Tuesday, May 12, 2015

Northern California Spotlight: The Count Five - Psychotic Reaction/They're Gonna Get You

The Count five produced one of thee all time great garage classics with their '66 release of Psychotic Reaction for Double Shot Records. Loosely based off of The Yardbirds' Better Man Than I, Psychotic Reaction epitomized the budding garage sound of the United States perfectly.

The band's debut single was 2:56 of unadulterated teen frustration and bravado. The song somehow cracked the Top 10 and allowed for The Count Five to release a full length album, something rather unheard of for a band of their local-ness. The members were Kenn Ellner, Sean Byrne, Craig Atkinson, John Michaski, and Roy Chaney. The oldest member of the band was a geriatric 19. The lead guitarist, Michalski, still in High School. Sadly, Atkinson and Byrne have both passed.

The flip-side is the Sean Byrne composed They're Gonna Get You. It's a funky little beat with incessant guitar noodling and some whimsical vocals that illuminate for the listener just how tough it was to be a long haired, cape wearing freak who stands outside the infamous "Winchester Mystery House". 

Growing up in this general area of California in the 80s, I can tell you that the 1966 album, also called Psychotic Reaction, on Double Shot Records, could be found everywhere. There wasn't a record store or Salvation Army in Northern California that didn't have 6 copies in the used bins. An easy find at a low, low price. A garage freak's nirvana. The eleven songs on the album are all written by members of the band, with the very notable exception of the two songs by Pete Townshend (both sides of The Who's third single in the US). All in all, the 9 original compositions are pretty damn solid and give you a sense of how much excitement the Count Five must have brought to the teen hops in San Jose.
Until next time, we'll see you On The Flip-Side!

8 comments:

  1. Mr. You're A Better Man Than I? I wouldn't have thought that at all. I would guess more along the lines of Wish You Would or I'm Not Talking.

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  2. The music break and lead in You're A Better Man Than I (at 1:30) is VERY similar to the music break and lead in Psychotic Reaction at (1:00). Incidentally, both are in the key of Gb if I recall correctly. Also influenced by Beck's lead in Better Man, I would argue, is The Del-Vetts break and lead in Last Time Around (at 1:00)

    That last song can be found here: http://ontheflip-side.blogspot.com/2011/07/song-of-week-last-time-around-del-vetts.html

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  3. Well gentlemen you are both wrong ... and this is why! Before FM radio existed there was such a thing called AM Radio, which only played the song that broke air play ... like the top 40 play list. I remember of course the first tune ever played by the Yardbirds was For Your Love ( which is not my example here) But I'm A Man was also played very early on top 40 AM Radio ... which has a crazy mental rave up (for the day) which was eye popping to the young guitar slingers. The Count Five were merely sending a call-back to their hero's. Just an Old Guy here. What you guy's are talking about are album cuts ... the kids were buying 7" records at the time ... albums were big bucks for a kid on a allowance. LOL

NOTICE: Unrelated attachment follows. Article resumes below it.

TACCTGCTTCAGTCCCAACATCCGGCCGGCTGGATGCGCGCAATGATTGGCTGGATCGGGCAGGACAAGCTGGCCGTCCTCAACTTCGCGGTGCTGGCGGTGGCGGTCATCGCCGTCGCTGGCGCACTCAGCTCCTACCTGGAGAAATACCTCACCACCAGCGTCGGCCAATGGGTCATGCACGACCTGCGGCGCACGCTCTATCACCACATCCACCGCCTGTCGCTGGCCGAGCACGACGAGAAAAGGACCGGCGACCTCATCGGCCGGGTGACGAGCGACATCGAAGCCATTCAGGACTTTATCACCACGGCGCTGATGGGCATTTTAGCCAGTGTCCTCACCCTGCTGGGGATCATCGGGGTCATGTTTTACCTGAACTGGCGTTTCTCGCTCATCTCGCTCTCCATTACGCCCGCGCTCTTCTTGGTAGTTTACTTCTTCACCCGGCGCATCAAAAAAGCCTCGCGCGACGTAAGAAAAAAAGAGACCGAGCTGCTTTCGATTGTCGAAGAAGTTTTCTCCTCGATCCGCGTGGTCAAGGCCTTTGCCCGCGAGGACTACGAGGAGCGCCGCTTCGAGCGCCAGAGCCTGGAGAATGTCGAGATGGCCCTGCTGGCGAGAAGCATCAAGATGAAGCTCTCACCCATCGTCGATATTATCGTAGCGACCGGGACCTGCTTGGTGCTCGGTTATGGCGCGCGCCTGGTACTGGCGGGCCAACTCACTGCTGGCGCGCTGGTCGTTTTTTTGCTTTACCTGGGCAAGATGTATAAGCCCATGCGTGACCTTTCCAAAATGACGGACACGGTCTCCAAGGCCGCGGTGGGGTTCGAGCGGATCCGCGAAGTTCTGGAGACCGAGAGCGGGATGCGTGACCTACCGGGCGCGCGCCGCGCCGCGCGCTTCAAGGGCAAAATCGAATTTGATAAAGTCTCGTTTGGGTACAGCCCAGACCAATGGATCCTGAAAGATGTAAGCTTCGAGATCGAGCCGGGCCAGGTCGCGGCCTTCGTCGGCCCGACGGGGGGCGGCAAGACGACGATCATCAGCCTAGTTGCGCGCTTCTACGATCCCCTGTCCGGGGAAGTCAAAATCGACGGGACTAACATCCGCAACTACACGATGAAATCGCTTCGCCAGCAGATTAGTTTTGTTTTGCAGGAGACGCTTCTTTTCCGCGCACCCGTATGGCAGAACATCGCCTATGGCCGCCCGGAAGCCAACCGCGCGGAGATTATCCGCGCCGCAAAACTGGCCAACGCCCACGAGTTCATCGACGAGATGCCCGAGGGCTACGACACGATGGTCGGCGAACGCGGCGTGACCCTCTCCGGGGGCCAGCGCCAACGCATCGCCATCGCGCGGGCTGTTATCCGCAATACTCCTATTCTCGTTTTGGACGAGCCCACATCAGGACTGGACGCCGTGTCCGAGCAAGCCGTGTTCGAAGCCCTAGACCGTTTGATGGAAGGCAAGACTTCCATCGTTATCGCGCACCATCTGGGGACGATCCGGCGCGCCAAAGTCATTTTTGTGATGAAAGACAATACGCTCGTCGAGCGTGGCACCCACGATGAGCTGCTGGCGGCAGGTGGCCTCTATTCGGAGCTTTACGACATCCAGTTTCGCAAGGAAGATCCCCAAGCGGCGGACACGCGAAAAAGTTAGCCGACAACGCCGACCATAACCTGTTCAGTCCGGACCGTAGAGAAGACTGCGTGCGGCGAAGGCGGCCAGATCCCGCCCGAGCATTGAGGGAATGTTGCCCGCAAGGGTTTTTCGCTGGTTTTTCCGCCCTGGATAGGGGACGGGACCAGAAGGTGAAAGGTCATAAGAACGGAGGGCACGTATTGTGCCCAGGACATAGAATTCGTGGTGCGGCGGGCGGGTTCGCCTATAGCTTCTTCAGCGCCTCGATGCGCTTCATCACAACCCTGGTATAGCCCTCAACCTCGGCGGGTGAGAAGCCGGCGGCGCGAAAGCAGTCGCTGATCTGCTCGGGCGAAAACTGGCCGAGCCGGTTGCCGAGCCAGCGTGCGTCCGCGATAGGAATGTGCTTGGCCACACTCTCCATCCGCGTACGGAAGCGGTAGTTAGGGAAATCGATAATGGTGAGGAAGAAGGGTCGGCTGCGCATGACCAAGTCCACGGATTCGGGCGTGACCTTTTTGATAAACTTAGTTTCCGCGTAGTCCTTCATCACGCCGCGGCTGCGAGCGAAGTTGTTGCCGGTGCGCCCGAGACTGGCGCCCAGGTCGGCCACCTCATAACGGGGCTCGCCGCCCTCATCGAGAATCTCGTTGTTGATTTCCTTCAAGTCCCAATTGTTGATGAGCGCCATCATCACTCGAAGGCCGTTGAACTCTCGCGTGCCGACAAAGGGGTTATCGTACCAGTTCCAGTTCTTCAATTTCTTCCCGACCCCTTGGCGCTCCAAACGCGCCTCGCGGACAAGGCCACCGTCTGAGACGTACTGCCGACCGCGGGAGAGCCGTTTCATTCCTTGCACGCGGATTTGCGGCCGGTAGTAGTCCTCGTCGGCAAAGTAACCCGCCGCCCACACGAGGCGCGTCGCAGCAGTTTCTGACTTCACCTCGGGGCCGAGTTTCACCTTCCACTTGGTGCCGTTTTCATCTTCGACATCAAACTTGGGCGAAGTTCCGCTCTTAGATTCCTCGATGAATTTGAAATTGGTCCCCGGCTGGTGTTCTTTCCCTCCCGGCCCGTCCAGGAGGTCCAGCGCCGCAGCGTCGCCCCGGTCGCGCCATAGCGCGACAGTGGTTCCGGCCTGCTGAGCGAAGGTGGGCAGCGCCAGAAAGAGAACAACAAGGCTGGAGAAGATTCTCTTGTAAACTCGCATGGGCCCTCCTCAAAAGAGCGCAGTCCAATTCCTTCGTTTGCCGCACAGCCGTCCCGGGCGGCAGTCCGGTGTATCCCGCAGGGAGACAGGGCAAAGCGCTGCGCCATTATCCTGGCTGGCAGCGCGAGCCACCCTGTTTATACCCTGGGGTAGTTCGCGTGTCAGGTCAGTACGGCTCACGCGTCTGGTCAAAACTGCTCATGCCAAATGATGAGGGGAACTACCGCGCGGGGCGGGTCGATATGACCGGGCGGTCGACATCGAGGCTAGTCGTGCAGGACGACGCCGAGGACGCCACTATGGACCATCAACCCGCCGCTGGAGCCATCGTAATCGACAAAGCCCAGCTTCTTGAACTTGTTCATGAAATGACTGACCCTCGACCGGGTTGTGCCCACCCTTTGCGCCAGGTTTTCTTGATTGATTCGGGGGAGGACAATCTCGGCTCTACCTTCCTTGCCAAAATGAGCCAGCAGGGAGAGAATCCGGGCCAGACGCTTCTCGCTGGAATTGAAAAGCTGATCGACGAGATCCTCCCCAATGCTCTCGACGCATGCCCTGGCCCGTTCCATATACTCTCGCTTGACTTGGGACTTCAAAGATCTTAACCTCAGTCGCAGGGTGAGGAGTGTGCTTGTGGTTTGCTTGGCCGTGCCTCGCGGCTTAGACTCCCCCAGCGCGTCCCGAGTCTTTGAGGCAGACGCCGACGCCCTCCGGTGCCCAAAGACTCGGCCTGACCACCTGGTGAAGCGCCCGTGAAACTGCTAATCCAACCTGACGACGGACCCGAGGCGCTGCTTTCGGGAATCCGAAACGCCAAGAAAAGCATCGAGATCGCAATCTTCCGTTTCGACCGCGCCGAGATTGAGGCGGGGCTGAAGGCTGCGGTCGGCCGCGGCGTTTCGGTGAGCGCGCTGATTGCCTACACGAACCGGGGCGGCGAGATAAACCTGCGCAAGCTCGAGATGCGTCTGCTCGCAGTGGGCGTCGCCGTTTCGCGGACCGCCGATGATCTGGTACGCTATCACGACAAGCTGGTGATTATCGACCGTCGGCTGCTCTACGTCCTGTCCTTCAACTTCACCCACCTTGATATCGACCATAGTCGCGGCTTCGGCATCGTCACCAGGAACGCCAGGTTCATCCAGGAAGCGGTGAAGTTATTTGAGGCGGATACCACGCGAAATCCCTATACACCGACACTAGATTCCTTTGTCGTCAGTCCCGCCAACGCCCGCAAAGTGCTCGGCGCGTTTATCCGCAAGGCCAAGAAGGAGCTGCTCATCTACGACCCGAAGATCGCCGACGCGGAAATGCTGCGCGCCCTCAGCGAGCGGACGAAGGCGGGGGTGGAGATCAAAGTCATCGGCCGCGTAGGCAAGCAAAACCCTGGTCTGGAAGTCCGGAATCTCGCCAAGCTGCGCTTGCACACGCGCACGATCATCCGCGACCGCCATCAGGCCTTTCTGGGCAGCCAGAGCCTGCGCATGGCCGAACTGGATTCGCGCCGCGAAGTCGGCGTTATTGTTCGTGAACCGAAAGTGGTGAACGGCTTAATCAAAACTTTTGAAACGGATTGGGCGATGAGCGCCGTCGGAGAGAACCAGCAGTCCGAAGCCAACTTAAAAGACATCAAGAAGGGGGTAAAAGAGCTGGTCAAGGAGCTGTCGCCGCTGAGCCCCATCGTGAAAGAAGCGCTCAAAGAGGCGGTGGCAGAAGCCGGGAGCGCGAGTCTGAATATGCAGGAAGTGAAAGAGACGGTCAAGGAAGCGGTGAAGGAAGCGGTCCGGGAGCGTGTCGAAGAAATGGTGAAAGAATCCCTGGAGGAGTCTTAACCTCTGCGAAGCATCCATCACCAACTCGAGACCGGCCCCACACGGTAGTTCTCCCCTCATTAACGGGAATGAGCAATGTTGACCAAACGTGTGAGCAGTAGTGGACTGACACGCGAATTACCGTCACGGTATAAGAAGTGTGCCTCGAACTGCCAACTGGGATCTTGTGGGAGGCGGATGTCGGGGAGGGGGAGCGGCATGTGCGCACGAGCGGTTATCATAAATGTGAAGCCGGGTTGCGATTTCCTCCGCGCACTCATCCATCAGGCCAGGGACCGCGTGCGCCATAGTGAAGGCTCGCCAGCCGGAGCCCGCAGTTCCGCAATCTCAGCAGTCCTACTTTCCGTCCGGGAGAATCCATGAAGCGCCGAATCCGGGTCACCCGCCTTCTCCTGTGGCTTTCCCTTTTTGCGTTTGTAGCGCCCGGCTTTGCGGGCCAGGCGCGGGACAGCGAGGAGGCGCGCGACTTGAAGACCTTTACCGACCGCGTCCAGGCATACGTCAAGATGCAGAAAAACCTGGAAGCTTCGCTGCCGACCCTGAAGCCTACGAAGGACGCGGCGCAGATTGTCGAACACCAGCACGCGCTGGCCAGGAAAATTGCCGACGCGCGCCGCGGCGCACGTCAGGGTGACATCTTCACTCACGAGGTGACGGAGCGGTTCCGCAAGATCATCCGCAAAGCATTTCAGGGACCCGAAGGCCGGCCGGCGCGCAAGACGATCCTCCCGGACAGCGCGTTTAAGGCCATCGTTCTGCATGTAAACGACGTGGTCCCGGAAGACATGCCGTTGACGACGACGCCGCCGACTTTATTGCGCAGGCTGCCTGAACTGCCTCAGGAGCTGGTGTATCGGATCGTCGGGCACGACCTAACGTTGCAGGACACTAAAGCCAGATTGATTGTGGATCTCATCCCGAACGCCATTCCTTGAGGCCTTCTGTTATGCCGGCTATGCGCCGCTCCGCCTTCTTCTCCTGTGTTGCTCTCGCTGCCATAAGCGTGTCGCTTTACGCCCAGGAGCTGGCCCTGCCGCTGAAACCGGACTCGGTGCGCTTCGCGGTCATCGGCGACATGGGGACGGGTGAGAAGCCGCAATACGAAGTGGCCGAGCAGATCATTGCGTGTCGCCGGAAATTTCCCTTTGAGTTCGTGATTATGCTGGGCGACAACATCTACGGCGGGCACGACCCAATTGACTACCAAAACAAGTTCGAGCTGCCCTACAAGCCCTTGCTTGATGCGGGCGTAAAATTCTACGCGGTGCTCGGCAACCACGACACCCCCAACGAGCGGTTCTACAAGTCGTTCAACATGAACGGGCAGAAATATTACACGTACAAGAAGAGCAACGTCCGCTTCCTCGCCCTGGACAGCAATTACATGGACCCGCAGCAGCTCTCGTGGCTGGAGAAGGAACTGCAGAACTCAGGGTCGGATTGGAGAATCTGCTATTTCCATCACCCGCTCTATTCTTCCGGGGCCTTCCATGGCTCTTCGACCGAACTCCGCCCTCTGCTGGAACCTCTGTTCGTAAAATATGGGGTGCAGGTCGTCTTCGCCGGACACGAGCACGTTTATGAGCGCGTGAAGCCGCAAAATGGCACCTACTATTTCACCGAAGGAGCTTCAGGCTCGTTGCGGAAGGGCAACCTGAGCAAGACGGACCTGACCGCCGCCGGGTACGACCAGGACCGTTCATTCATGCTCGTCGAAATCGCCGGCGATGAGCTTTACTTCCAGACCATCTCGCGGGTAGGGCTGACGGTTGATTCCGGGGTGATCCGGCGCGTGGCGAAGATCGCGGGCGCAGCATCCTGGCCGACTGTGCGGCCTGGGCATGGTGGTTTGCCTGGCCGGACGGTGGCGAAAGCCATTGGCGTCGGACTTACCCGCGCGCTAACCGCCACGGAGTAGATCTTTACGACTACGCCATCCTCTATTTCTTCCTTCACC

Thanks Guys
    TomK

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    1. Who were their heros, do you think? The Rolling Stones? Satisfaction?

      I have suggested elsewhere that the song's main riff may be indebted to the Spidells' song Find Out What's Happening. It's the closest of any I've heard. Not that I have to try to pull the curtain on every bleeding great guitar riff. Just hearing possible influences. By the way, as with the Spidells' song, both I Wish You Would and I'm Not Talking were out on 45.

      Thanks for your perspective - it's invaluable. Come on back.

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  4. Thanks for your invite back "my friend Jack" firstly I sincerely believed the Count Five never heard of the Spidells or their tune Find Out What's Happening. And yes The Count Five did get Satisfaction when they recorded their "Psychotic Reaction " to the song "I'm A Man". It's that simple. Yes those other tunes were on 7" records but I can tell you for a fact that no Commercial AM Radio Station did play them. And yes you're welcome for my perspective.
    TomK

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  5. I'm going to disagree with you anon about the LPs. The very fact that the Count Five's LPs were so easy to find suggests many, many of them sold. Thus Making a point that LPs sold. Having A Rave Up by The Yardbirds was a huge influence. And were quite abundant. Case in point, their rendition of Train Kept A-Rollin' is a very common cover by garage bands.

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  6. Hey Morgan
    In 1966 I was 15 going on 16. Had I fairly decent record collection for a kid who cut grass and did errands for pocket money. Five dollars a lawn was top dollar for a front and back yard. I only wish I didn't trash my record sleeves or loan out my loose records to friends. Yeah I bought LP's back then but it had to be something that didn't cause buyer's remorse ( like a LP with only three or four memorable tunes.) Dig Your Site - thanks buddy.
    TomK

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    1. Great insights TomK. I hope you keep coming on back.

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